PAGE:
By the time we arrived at the guesthouse it was already getting dark. We had spent most of the day in the truck and I was now tired. But the power was out, so we walked to the nearest tea stand and enjoyed a fresh cup of tea as we patiently waited for the lights to come back on. Waiting became a familiar activity during this particular visit, but I was happy to finally visit this remote project.
The north-western portion of Bangladesh is recognized as the poorest region in the country. It is characterized by an uneven distribution of land, unfavourable weather conditions, low levels of education, lack of industrialization, and rice mono-cropping. It is estimated that 65% of the population here are landless, and many of these people work as farm labourers in exchange for housing.
As a result there is a cyclical economic phenomenon that occurs between September and November, when the rice crop has been planted and there is a low demand for labour. This forces many of the men to migrate to the cities to look for work, leaving women and children vulnerable. The compounded effects of these conditions result in a season known as monga, which is a local term describing the economic deprivation caused by the lack of gainful employment resulting in a near famine situation.
Addressing this problem is complex, and the government requested NGOs to fill the gap; so MCC began working in the Nilphamari district in 2006.
In Bangladesh there is a severe shortage of fresh milk; therefore approximately 30% of the milk supply is imported. After much action research, it was determined that the most impactful means of addressing monga was through providing landless women with cows so that they could sell milk to supplement their income.
This approach is known as value chain development, and through MCC’s Monga Mitigation Project (MMP), an asset (cow) transfer was provided to the extreme poor. MCC then worked to develop market linkages for these farmers to sell their milk upmarket to milk processors, train support services like veterinarians, and also work to provide farmers’ access to improved input supplies.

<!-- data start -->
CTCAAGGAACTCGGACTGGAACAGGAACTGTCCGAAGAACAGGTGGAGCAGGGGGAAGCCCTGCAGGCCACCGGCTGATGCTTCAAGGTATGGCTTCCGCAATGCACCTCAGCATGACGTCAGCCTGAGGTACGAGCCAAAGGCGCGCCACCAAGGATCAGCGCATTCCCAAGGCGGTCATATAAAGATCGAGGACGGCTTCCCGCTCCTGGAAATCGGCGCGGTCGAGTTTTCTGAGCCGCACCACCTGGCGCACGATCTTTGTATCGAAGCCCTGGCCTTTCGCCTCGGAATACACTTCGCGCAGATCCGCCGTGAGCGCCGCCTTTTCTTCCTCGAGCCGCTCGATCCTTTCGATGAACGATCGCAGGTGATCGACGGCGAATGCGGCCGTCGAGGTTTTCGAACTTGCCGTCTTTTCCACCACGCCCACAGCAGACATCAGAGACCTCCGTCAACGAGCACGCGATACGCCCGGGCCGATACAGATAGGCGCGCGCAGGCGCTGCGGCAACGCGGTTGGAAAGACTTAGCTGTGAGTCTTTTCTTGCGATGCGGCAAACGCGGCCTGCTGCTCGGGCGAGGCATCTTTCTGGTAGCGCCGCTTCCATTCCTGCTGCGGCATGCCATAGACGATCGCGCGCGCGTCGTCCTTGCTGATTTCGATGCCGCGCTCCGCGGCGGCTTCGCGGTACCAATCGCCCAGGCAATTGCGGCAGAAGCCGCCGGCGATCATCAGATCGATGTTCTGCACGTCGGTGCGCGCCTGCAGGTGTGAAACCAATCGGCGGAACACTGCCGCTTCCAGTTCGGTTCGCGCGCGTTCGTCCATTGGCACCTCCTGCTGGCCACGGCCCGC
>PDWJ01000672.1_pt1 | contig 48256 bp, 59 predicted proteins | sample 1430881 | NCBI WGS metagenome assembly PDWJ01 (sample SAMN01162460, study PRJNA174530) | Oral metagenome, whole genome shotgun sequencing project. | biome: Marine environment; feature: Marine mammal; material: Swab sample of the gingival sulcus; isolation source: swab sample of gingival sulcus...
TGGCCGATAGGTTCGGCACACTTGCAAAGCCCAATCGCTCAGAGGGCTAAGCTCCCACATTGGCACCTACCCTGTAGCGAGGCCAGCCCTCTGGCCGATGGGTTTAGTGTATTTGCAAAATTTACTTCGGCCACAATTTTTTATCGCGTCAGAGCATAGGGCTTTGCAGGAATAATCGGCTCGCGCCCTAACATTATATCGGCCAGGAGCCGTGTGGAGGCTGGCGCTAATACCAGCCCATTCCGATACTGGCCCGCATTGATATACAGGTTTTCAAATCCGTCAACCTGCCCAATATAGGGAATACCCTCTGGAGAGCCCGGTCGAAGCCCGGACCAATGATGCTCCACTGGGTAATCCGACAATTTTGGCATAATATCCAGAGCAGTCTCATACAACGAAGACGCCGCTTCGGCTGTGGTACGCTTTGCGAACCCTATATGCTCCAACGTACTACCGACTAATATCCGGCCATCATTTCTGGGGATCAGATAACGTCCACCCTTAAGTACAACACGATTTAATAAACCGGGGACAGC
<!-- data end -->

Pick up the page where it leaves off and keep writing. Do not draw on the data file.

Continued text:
As a result, the beneficiaries were able to increase their income, allowing them to improve their nutritional intake, housing, and pay for their children’s education.
Although the MMP has progressed successfully, we had come to this remote region to examine some of its bottlenecks in order to ensure its long term sustainability and to ensure the poor were included in this market system. At the end of the visit we had a better understanding of the nuances to the challenges that needed to be addressed.
As we arrived back at the guesthouse, we were informed that a hartel (general strike) was called for the following day. Consequently we would have to head back to the city that night, so we packed our things to leave. However, with the abrupt change of plans we would now have to transport some additional staff and equipment; so we waited as the necessary logistics were arranged.
As we waited, I noticed the caretaker bring his cow to tie up to a tree; so I quietly observed this beast of the field graze as far as the tether would let her. After some time, the caretaker returned and moved the cow to another tree, and so she seemingly mindlessly continued gratifying her immediate hunger.
As I witnessed this mundane activity, I was reminded of a story about the Babylonian king Nebuchadnezzar. Nebuchadnezzar was a proud king, so God humbled him by taking away his sanity to metaphorically show him how he was acting. Thus Nebuchadnezzar mindlessly roamed the fields like a wild beast for seven years until he realized there was One greater than himself, at which God then restored his sanity and the humbled Nebuchadnezzar became an even greater king (for more on this story, see: Daniel 4).
The lyrics to a song by Canadian rapper K-os then came to mind: “I wanna swing my sword decapitate, but what is man if he acts like an ape?” (K-os, Man I Use To Be). Here K-os rhetorically contemplates the futility of unbridled freedom, of acting like a mindless beast, and thus hinting at the complex dynamics of freedom.